The bank introduced the limits on risky housing lending to prevent the formation of a property bubble by limiting upward pressure on house price inflation. The traditional method of cooling inflation is through the use interest rates. However, the RBNZ wanted to reduce its incentive to raise interest rates by using other methods to cool the property market, thereby decreasing the attractiveness of the kiwi to yield seekers.
Last year the RBNZ outlined that retail banks would be restricted to having only 10% of total new home loans with initial deposits of under 20%. Prior to this, low-equity mortgages accounted for around 25% of all home loan at the major banks. Now, they only account for around 7-8% and upward pressure on house price inflation has eased substantially (house price inflation has fallen to around 6% from 10% a year ago).
While some of this success can be attributed to higher interest rates, the LVR restrictions are clearly working. In fact, it may be time for the bank to consider loosening the limits. Its unlikely the RBNZ will completely remove the restrictions for fear that it will stoke another push towards low-equity loans. Instead, the bank may push the LVRs up to 15-20% of total home loans.
The impact on the kiwi
The removal or easing of these restrictions may theoretically put more pressure on the RBNZ to raise interest rates sooner. However, the outlook for interest rates in NZ is very data dependant and the RBNZ isnt going to risk removing the LVR limits if it thinks it will just have to raise rates to compensate, as this would put unwanted upward pressure on the NZ dollar. In saying that, we expect a positive reaction from the commodity currency if the RBNZ mentions the possibility of easing the limits.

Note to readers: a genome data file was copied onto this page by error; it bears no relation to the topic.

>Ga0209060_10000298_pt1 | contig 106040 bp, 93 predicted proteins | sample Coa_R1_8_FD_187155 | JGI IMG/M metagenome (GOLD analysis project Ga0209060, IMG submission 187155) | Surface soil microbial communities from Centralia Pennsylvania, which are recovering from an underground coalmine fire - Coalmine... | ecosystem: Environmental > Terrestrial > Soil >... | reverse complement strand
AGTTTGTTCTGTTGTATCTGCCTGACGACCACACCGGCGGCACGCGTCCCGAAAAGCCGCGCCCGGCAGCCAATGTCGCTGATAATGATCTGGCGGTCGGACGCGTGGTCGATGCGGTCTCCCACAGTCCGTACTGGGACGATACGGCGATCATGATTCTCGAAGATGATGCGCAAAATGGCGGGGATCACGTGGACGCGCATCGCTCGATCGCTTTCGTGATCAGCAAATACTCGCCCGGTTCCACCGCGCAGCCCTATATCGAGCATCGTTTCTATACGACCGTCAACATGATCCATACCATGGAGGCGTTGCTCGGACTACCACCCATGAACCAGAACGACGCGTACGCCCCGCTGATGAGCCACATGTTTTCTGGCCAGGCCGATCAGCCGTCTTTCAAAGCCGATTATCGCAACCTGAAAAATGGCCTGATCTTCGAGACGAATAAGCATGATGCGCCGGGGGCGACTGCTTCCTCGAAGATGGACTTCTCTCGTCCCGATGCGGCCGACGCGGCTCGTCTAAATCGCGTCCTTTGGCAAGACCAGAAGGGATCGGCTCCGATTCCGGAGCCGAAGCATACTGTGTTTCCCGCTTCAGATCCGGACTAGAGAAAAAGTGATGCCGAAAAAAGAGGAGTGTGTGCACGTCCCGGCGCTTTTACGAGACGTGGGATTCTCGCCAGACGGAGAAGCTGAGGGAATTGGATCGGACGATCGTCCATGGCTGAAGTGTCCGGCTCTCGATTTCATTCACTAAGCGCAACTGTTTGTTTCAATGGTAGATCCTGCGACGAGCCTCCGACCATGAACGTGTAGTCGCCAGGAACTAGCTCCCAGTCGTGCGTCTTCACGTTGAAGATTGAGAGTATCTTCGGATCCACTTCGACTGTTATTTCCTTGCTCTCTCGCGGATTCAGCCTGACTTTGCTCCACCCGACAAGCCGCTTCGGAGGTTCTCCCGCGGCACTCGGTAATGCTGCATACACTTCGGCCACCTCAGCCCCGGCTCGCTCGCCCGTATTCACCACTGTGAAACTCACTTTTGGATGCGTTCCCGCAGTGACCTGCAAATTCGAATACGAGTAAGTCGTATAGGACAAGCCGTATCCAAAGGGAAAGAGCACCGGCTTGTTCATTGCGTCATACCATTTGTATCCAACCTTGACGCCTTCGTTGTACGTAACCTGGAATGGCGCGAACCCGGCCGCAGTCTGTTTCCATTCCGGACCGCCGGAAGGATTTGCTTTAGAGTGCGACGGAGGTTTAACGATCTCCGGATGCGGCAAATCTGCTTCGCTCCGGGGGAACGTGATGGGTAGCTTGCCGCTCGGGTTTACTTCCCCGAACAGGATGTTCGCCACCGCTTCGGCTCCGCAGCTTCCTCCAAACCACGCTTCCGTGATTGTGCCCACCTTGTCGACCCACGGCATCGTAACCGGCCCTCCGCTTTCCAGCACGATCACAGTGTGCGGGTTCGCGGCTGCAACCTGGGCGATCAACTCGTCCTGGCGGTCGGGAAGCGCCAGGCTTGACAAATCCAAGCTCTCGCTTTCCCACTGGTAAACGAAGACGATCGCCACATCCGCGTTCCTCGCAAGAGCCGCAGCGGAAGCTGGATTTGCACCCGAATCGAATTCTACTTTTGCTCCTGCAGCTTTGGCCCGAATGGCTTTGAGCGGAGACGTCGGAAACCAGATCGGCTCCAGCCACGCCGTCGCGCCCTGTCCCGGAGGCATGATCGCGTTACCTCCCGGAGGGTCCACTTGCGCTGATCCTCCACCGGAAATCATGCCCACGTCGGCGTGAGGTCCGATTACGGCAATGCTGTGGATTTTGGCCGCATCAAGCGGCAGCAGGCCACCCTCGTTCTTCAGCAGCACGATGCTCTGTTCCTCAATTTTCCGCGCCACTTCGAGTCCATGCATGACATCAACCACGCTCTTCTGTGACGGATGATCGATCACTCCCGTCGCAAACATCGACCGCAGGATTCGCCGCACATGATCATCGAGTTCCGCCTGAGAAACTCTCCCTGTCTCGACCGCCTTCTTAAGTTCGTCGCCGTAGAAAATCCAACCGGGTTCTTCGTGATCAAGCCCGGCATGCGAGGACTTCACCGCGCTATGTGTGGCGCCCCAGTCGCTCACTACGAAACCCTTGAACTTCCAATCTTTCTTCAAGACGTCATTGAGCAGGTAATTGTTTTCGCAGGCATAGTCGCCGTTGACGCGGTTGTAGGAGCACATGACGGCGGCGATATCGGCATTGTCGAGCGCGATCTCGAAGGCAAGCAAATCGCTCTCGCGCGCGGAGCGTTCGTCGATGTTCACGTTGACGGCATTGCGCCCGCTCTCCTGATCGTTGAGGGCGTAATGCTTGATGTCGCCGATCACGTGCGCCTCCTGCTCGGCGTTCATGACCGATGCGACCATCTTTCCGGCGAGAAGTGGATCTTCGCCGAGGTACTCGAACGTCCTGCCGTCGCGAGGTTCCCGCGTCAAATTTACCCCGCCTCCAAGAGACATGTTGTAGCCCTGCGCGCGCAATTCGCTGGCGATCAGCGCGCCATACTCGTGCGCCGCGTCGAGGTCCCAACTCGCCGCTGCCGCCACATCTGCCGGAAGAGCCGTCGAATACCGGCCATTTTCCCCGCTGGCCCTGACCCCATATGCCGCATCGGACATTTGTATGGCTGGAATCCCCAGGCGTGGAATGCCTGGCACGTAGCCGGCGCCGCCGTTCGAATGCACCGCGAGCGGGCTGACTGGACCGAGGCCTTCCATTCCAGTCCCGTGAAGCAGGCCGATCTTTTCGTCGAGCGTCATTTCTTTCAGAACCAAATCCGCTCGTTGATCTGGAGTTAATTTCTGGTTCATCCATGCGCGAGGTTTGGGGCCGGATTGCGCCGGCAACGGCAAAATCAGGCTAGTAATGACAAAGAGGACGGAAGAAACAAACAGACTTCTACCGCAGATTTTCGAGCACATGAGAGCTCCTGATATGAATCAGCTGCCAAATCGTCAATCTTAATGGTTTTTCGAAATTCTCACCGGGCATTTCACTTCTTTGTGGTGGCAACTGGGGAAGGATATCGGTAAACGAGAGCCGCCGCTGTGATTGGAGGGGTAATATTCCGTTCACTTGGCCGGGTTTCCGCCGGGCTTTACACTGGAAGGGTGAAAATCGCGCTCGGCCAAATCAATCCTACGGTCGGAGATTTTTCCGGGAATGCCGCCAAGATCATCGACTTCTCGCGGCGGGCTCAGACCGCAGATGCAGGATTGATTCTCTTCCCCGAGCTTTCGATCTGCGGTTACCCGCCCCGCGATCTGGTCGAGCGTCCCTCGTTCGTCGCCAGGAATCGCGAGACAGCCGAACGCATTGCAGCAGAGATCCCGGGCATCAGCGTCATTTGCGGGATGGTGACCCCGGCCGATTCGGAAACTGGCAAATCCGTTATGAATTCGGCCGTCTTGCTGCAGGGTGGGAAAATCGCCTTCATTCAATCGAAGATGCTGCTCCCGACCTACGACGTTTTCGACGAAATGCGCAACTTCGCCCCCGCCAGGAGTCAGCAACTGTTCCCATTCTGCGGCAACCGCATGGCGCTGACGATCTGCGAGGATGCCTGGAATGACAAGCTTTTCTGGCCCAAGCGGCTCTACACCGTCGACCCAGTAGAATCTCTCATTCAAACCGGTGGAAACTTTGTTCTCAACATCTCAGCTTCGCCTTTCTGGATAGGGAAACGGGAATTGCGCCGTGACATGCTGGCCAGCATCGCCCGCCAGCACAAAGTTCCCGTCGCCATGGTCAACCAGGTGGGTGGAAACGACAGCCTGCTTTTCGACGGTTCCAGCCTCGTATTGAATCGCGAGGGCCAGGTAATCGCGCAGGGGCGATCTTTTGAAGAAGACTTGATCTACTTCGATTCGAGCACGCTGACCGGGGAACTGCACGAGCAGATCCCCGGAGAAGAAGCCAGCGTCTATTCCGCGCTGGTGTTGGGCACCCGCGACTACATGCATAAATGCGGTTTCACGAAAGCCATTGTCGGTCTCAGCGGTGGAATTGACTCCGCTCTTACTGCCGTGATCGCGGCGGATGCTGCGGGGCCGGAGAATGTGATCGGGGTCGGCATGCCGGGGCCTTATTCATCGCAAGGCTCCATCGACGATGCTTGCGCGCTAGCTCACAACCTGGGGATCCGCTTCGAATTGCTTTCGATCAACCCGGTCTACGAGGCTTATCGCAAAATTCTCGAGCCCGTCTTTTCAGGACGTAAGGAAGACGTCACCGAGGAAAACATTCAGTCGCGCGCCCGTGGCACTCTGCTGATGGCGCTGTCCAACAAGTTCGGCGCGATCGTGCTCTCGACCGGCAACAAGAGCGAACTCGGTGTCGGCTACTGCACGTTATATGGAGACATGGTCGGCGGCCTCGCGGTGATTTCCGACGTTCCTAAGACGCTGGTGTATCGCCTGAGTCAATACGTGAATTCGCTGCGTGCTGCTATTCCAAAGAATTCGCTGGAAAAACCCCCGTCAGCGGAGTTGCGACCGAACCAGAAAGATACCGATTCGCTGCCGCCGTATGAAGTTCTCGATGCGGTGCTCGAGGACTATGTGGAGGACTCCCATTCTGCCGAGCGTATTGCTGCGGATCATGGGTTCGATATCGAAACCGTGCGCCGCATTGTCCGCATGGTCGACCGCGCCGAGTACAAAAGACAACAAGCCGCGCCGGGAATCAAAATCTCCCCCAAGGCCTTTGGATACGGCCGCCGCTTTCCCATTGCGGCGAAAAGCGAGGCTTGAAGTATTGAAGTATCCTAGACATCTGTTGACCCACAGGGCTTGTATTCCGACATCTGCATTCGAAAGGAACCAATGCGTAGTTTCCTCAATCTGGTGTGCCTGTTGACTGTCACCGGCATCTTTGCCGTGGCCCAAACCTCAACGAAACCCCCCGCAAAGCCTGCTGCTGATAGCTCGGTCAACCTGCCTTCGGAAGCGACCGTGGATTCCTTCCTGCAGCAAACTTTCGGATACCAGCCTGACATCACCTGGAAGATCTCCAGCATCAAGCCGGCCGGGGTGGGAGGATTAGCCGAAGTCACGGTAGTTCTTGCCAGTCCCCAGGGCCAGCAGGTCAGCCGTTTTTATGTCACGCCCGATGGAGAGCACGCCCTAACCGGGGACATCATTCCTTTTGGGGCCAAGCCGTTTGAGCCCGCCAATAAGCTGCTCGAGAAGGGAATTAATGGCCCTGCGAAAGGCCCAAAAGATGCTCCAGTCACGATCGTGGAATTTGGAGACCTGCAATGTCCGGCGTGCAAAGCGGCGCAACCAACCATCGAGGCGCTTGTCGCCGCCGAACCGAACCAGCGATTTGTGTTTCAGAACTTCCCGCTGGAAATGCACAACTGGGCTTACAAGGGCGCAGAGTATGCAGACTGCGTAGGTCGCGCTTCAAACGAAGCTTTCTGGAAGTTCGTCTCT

The housing market seems to be on the right track. The origination of home equity lines of credit (Helocs) hit a five-year high this year as a result of low interest rates, rising home prices, and increasing consumer confidence in the trajectory of the market. But while it’s a great time to be a homeowner, it might not be a good time to be a would-be homeowner.
In response to the housing market crash, mortgage lending became more rigid than ever, and has yet to rebound. Even Ben Bernanke, former chairman of the Federal Reserve can’t refinance his home mortgage due to strict and irrational credit standards. So, why the abundant confidence on one hand and such caution on the other?
According to Don Frommeyer, CEO of the National Association of Mortgage Brokers, it boils down to risk. “Banks are much more confident lending to those who already have substantial equity in the form of a home,” says Frommeyer. “They’ve been through this before, and they don’t want to risk another meltdown.”